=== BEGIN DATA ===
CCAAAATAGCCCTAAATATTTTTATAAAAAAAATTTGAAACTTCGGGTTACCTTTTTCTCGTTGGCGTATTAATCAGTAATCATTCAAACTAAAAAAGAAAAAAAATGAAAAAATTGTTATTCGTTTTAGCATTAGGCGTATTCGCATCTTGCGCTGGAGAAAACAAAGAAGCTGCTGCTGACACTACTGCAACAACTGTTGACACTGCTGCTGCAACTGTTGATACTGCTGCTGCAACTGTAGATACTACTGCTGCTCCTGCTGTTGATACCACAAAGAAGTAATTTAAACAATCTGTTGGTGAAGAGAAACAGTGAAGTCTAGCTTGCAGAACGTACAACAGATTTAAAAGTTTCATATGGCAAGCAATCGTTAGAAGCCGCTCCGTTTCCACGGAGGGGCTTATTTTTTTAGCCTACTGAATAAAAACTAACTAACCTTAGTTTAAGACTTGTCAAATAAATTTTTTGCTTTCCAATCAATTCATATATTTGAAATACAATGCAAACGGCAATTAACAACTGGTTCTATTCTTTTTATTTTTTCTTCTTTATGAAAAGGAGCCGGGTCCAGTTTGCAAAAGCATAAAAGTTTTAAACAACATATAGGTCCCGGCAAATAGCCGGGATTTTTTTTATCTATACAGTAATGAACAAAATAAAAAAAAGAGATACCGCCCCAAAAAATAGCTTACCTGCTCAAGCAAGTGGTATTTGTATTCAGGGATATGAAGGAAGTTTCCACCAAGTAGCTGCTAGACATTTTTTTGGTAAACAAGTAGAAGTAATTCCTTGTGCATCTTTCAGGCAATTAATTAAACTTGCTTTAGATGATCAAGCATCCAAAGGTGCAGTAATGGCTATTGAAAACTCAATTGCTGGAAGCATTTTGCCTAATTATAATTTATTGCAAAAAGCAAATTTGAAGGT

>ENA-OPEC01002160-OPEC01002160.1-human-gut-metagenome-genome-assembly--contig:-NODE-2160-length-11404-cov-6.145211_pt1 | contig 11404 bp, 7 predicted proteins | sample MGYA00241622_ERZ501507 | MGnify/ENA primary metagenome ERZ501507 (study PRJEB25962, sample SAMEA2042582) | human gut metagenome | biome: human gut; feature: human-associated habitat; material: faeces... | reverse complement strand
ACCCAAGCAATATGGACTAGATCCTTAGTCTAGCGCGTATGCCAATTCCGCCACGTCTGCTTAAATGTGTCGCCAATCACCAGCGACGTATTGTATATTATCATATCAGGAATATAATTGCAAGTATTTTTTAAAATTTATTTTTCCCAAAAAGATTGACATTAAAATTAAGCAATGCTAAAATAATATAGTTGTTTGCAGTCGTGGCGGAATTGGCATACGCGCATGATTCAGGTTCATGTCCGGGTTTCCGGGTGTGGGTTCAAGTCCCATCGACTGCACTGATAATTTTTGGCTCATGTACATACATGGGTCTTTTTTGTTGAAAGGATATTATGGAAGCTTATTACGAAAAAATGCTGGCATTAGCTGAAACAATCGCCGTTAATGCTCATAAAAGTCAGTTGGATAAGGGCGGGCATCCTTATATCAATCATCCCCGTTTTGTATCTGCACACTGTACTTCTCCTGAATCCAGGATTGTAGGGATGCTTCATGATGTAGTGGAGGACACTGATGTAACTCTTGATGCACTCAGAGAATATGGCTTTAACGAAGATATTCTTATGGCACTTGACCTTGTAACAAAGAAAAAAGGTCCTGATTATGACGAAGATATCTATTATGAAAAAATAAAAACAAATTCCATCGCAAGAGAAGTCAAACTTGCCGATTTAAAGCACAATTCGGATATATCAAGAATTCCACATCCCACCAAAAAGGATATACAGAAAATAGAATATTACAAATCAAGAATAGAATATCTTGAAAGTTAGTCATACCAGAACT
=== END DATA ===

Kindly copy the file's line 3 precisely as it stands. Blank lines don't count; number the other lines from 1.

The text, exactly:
ACCCAAGCAATATGGACTAGATCCTTAGTCTAGCGCGTATGCCAATTCCGCCACGTCTGCTTAAATGTGTCGCCAATCACCAGCGACGTATTGTATATTATCATATCAGGAATATAATTGCAAGTATTTTTTAAAATTTATTTTTCCCAAAAAGATTGACATTAAAATTAAGCAATGCTAAAATAATATAGTTGTTTGCAGTCGTGGCGGAATTGGCATACGCGCATGATTCAGGTTCATGTCCGGGTTTCCGGGTGTGGGTTCAAGTCCCATCGACTGCACTGATAATTTTTGGCTCATGTACATACATGGGTCTTTTTTGTTGAAAGGATATTATGGAAGCTTATTACGAAAAAATGCTGGCATTAGCTGAAACAATCGCCGTTAATGCTCATAAAAGTCAGTTGGATAAGGGCGGGCATCCTTATATCAATCATCCCCGTTTTGTATCTGCACACTGTACTTCTCCTGAATCCAGGATTGTAGGGATGCTTCATGATGTAGTGGAGGACACTGATGTAACTCTTGATGCACTCAGAGAATATGGCTTTAACGAAGATATTCTTATGGCACTTGACCTTGTAACAAAGAAAAAAGGTCCTGATTATGACGAAGATATCTATTATGAAAAAATAAAAACAAATTCCATCGCAAGAGAAGTCAAACTTGCCGATTTAAAGCACAATTCGGATATATCAAGAATTCCACATCCCACCAAAAAGGATATACAGAAAATAGAATATTACAAATCAAGAATAGAATATCTTGAAAGTTAGTCATACCAGAACT